Render ONLY PC

Hello, all.

I am wanting to build a workstation PC that will ONLY be used for Modeling, Rendering, Editing, and Displaying/Playing the finished results with Blender.

I am not sure what components I would need to focus on, how much of what is needed, etc.

Also, this PC will NEVER be connected to the net, but maybe connected to my laptop or other PC.

I am wondering if I could go for a multi-processor motherboard. I had a server board in mind that can hold up to 8 AMDs and 256 GBs of RAM, but I am not sure if this is overkill or what.

Any help would be greatly appreciated.

Well, you can definitly save money by using Linux. Other than that, I would go for an nVidia graphics card, and an Asus motherboard.

Edit: 8 AMDs and 256 GB of RAM???!!! Are you NUTS???!!! That sounds like a computer even I can completely approve of :eek:!!!

If you can afford two, can I have one for free :eyebrowlift:?

Heh. I know where I can get the Mobo and HT Expansion board, but it is expensive.

I would be lucky to afford one. LOL

When it comes to components, what is NEEDED by rendering? Is CPU speed more important than RAM or is more RAM more important? Things like that.

Go for Linux. Not to “save money”, but because Linux can be tuned much more for dedicated systems like that. There’s no such thing as overkill when it comes to CPU power for rendering (unless all of your renders complete in a short time, and you never animate).

Blender or your OS should tell you how much RAM your render is using (although I forget how to find this out in Blender itself). If you check that with your most complex model, and allow some room for more complex work in future (think doubling or more, not adding!), then you should be OK. CPU is where it’s really at. By the memory size you need in as few RAM chips as possible, to leave slots free for further expansion.

You could also look into stuff like buying a few PS3’s, and installing linux on them. Nothing like high-speed, commodity hardware to get you value for money.

Oh, PS3s would probably have RAM limitations. You’d also need to be sure that whatever render calculations blender does would be accelerated by the PS3’s SPEs. That may not be the case, depending on how blender’s coded. Have a read here for more on using PS3’s:

You could also take the Pixar approach. Instead of dumping all your cash into one mega computer that will be out of date in a couple years (well… probably not THAT out of date…), just buy or build several moderately powerful systems all to the same spec and set them up as a farm. This way you could get the same components, they would be FAR cheaper (tho maybe not as ‘green’ as far as power usage) and you’d still never need to buy a monitor if you could access a virtual desktop for each of them, or terminal or whatever. Aside from teh cost of a huge megamachine like that, you also have to beware the possibility that it will go down at some point and your renderability will drop to just whatever computer you have to model on. With a netwroked farm you can lose one or two PC’s and not get hit too significantly, and you can always just keep adding more and more PC’s and/or upgrading them for probably far cheaper than upgrading that massive beast machine.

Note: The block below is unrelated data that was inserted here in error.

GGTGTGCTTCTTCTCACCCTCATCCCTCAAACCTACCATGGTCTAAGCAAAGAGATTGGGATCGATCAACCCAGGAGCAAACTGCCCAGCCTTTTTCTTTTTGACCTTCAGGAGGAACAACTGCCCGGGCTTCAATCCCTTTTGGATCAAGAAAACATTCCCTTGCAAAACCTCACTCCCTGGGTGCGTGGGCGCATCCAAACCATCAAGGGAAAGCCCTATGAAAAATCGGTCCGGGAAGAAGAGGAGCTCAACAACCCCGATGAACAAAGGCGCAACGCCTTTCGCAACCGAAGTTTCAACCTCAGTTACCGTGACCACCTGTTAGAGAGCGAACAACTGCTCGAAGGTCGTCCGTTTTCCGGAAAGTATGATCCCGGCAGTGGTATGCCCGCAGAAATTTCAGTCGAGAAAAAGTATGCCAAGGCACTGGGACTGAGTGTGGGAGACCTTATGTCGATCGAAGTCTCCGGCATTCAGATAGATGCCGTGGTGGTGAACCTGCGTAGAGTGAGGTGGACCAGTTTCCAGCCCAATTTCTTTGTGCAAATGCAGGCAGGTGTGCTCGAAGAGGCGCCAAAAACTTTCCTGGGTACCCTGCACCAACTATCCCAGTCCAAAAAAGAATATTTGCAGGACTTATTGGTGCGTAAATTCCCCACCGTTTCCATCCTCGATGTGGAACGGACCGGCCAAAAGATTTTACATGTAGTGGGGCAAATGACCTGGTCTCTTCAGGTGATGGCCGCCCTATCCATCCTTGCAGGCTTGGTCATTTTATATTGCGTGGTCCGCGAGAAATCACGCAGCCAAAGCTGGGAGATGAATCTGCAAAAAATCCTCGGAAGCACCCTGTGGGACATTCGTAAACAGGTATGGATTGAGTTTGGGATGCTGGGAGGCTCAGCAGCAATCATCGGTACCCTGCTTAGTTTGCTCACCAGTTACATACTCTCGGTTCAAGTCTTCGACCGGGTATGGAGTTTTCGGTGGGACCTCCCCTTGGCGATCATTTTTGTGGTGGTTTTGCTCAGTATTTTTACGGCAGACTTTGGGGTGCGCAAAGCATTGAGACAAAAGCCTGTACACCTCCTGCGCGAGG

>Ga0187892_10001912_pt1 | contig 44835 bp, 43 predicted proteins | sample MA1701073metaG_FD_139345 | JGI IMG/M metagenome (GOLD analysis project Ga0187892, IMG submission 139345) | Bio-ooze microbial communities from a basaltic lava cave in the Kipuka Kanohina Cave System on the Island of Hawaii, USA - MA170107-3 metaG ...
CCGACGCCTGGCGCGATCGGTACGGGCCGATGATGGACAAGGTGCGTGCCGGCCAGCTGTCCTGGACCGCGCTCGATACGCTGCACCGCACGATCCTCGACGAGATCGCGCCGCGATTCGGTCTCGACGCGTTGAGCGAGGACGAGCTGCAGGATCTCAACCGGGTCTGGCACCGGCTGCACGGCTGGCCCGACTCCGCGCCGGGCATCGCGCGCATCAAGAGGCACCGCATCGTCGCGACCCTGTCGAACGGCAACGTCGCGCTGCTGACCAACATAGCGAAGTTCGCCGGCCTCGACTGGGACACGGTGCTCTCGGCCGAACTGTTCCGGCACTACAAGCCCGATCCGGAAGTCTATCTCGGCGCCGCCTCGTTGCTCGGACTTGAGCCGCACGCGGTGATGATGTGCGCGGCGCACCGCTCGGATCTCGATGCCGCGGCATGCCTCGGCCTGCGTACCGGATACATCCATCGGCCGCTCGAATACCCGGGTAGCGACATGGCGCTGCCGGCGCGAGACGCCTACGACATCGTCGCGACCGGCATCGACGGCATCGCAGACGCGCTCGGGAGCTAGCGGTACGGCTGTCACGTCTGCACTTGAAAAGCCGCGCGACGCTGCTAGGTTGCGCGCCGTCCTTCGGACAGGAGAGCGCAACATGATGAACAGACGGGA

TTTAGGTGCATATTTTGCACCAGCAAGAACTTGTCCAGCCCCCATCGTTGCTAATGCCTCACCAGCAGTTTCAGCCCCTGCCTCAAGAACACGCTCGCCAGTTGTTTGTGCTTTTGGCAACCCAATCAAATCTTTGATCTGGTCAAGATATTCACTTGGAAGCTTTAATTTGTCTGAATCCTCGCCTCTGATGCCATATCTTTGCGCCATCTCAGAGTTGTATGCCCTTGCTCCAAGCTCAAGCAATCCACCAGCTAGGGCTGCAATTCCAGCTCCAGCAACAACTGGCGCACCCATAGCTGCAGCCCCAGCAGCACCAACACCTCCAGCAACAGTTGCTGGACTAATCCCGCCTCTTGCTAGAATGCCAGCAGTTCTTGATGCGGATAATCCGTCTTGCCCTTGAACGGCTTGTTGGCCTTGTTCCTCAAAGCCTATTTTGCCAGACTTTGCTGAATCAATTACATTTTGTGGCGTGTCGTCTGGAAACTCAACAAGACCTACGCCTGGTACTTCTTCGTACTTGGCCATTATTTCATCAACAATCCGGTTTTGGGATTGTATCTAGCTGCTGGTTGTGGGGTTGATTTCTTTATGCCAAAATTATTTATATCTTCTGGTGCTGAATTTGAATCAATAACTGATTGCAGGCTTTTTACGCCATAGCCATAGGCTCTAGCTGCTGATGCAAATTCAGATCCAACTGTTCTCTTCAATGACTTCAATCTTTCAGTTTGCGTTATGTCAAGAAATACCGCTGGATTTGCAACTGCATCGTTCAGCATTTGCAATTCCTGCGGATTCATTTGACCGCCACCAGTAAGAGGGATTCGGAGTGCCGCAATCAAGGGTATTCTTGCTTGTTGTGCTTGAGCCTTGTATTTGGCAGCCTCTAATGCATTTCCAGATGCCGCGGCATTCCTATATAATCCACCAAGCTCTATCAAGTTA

Just think, all you really need is a small HD for each of the slave systems, a few gigs of RAM, a moderately powerful CPU, an ethernet card (or an in-built one) and you’re good to go. Then set up one of them with a large parity Raid server as a master and a file dump for the renders and you’d probably get the same amount of work done as the monster machine at, i would imagine, far less of a cost (if not initially, then surely for upgrading or repairs).

The only thing you’d have to really watch out for is the fact that there are some glitches that can occur whit some systems at render time that might cause some things like particles to not be calculated teh same for each system. I haven’t worked with the baking functions much, but you’d want to bake as much as possible in a setup like that i would imagine (can you bake particles?). There may also be a cooling issue if you do it that way (i have three computers and two of them are generally always on for some reason or another, and my room can get fairly uncomfortable sometimes)

But if you’ve got the cash to get a beast like that for your rendering and you aren’t too worried about the potential risks of putting all your eggs into one basket, I’d say go for it, just make sure all of that extra CPU power actually gets used. I don’t know if Blender’s internal renderer will use a multi-threaded setup like that (and i dunno much about the multi-core CPU’s architecture… do apps have to support multi-threading to take full advantage of those as well?) and that’s the sort of stuff you’ll want to be totally concrete about before you start laying out the cash.

Both cpu and ram is equally important. It needs to be balanced. Get the most powerfull cpu you can afford and add at least 4gb ram per cpu.
In case you don’t already know this, a graphics card is completely useless when it comes to rendering. Your pc does not render with a graphics card.

256 GB???
Afaik, blender can’t even USE that!!

If that mobo can host barcelonas, that’d be indeed an overkill and probably a very very fast farm-in-a-box (you want a home HPC blenderbox?).

Alternatively, if you decide to go home computer route:

If you can wait a little (launch @20th nov.), check the reviews for AMD’s phenom/790 chipset combo. That chipset is said to consume very little power and therefore runs fairly cool.